Researchers from Queen Mary University of London have developed a new indicator, based on stock index options prices, which can be used to predict future economic growth.
14 June 2018
A new study co-authored by Renato Faccini and George Skiadopoulos from Queen Mary’s School of Economics and Finance has resulted in the development of a new indicator for predicting financial growth, Implied Relative Risk Aversion (IRRA).
The IRRA indicator is based on stock index option prices. An option is a contract that gives the buyer the right to buy or sell an underlying security at a specified price on a specified date.
The options market shows the degree to which investors are averse to risk and tend to attract more sophisticated investors than other markets.
The researchers found that index option prices were more informative about the future state of the economy since they reflect the expectations of informed investors first before other markets’ prices do.
The study shows that IRRA can be factored into an economic forecast. It found that contrary to earlier predictions of a recession, economic growth is forecast in the United States.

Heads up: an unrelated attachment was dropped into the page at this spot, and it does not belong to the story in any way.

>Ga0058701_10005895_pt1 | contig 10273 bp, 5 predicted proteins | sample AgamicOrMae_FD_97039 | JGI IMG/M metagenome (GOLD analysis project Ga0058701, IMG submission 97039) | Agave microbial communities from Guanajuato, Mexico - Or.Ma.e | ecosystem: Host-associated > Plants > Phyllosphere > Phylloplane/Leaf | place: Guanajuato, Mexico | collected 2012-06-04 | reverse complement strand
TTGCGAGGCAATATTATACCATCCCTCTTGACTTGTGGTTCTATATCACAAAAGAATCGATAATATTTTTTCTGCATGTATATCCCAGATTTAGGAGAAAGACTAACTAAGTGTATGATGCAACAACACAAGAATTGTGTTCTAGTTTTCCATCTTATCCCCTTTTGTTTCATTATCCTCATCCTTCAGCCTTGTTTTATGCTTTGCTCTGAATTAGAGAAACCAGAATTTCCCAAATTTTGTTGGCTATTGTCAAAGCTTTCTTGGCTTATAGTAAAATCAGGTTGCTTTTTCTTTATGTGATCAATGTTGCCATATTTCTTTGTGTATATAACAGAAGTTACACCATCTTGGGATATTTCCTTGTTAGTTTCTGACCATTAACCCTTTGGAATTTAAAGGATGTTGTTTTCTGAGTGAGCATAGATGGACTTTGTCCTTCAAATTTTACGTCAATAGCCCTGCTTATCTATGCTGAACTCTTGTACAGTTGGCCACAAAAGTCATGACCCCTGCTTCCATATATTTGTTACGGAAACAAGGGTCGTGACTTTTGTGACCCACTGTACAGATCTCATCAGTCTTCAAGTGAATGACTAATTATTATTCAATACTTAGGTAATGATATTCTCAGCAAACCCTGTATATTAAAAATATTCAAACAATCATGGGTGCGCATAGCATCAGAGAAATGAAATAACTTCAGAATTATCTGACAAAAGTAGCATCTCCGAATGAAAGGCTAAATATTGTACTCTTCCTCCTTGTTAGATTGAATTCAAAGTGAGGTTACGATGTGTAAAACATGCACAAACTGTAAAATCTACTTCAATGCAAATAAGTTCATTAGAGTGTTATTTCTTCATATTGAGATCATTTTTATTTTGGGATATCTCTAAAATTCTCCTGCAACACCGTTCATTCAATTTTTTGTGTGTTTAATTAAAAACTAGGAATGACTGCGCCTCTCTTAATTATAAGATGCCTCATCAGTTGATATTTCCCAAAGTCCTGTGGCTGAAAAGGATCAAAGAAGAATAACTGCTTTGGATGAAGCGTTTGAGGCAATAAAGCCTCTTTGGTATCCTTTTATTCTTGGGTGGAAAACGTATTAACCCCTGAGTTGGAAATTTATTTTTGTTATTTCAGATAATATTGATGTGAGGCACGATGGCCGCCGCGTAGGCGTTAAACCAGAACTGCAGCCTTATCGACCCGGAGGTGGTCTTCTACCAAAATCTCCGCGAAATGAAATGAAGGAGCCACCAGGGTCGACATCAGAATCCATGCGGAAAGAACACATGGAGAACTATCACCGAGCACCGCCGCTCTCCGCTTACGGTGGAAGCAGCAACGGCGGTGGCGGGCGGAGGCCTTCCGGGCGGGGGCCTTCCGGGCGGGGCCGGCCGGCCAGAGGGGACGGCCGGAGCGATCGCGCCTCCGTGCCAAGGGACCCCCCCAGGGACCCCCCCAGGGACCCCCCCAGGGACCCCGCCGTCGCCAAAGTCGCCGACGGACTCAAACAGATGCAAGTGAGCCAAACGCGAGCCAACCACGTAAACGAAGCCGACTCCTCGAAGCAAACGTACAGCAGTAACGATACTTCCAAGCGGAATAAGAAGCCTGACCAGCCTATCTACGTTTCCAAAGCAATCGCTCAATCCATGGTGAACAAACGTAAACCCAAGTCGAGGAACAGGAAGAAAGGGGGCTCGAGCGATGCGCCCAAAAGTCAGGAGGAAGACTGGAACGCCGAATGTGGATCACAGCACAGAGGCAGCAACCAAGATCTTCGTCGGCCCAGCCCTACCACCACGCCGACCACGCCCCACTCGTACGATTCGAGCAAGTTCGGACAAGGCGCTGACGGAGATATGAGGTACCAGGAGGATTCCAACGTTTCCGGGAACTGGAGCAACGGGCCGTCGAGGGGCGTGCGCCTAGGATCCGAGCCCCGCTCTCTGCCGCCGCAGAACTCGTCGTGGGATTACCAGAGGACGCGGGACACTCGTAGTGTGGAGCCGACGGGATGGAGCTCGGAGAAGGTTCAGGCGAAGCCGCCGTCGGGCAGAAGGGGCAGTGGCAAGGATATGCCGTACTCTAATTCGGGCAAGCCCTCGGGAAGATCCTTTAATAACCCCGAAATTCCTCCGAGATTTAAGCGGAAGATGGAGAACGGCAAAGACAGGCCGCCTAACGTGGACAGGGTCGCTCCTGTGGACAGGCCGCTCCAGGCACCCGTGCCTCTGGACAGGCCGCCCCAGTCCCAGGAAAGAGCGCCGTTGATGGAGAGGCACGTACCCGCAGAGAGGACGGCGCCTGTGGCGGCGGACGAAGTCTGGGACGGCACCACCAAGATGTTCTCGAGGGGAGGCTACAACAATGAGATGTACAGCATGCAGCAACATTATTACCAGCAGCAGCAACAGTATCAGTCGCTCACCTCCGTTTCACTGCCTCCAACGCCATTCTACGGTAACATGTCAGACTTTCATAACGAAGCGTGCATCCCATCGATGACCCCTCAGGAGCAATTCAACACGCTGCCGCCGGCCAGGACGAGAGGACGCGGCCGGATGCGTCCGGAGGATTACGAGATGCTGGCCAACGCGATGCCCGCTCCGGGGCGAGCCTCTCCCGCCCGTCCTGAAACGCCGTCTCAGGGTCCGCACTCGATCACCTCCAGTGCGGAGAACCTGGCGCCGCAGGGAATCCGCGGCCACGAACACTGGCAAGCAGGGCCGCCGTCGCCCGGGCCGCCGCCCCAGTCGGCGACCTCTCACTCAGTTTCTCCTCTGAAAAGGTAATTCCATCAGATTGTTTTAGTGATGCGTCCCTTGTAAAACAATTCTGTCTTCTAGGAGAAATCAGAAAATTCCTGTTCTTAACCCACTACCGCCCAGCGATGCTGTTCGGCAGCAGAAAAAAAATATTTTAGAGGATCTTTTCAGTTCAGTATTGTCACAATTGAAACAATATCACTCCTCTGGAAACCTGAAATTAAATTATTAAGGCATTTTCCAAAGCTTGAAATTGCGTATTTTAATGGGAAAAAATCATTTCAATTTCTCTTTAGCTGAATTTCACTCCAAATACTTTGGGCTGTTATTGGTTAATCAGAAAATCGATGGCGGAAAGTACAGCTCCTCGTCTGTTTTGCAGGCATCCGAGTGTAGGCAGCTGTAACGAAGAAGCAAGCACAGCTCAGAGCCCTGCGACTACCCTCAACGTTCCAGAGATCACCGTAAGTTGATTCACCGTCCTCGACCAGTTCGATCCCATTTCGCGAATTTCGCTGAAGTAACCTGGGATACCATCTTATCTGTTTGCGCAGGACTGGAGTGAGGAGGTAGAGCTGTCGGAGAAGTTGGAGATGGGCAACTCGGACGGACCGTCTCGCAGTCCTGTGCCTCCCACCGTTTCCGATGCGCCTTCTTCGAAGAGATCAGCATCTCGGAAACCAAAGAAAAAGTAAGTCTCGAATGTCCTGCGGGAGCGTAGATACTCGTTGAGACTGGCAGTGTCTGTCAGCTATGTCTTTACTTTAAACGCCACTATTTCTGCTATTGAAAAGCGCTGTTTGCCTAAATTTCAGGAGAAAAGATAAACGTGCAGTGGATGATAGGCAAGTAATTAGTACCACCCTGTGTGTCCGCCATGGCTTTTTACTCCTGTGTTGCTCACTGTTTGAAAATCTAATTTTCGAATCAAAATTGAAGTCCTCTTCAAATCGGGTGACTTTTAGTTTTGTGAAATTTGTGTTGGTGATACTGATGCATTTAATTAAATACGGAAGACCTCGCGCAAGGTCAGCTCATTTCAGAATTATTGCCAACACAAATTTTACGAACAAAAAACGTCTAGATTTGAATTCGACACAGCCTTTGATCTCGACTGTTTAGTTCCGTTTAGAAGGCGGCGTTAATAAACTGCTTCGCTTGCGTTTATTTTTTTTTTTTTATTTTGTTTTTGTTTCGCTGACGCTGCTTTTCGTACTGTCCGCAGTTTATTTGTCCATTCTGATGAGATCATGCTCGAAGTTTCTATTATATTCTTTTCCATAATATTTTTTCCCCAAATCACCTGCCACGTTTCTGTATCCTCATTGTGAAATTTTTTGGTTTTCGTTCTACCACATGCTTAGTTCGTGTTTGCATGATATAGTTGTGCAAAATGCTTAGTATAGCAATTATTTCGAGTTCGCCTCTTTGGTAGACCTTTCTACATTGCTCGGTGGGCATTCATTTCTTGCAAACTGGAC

To further test the forecasting technique, the IRRA for South Korea was also calculated using stock index options. South Korea trades on the KOSPI 200 Index, the world’s most liquid stock index options. Like the United States, South Korea is predicted to continue to enjoy economic growth.
The economic forecast for the United Kingdom, Germany and Japan were less certain using IRRA. According to the researchers, these financial markets had less liquid stock index options, and therefore the option trading volume was less compared to the US and South Korea. Option prices were therefore less informative for future economic conditions.
George Skiadopoulos, Professor of Finance at Queen Mary’s School of Economics and Finance, was one of the lead authors of the paper. Professor Skiadopoulos explained: “Examining all five countries sheds light on the properties of the option-based variable as a predictor. We used a dataset that included events of great economic turbulence, which made it more challenging to predict economic growth, so the chosen sample is a high hurdle for the proposed predictor to pass.”
The researchers argue that IRRA should be included in the list of predictor variables of economic growth for at least the US and South Korea.
George Skiadopoulos is Professor of Finance at Queen Mary University of London and the University of Piraeus, Greece. Other authors of the study include Renato Faccini (Queen Mary University of London), Eirini Konstantinidi (Alliance Manchester Business School) and Sylvanna Sarantopoulou-Chiourea (Independent Authority for Public Revenue).
For media information, contact:Paul Jordan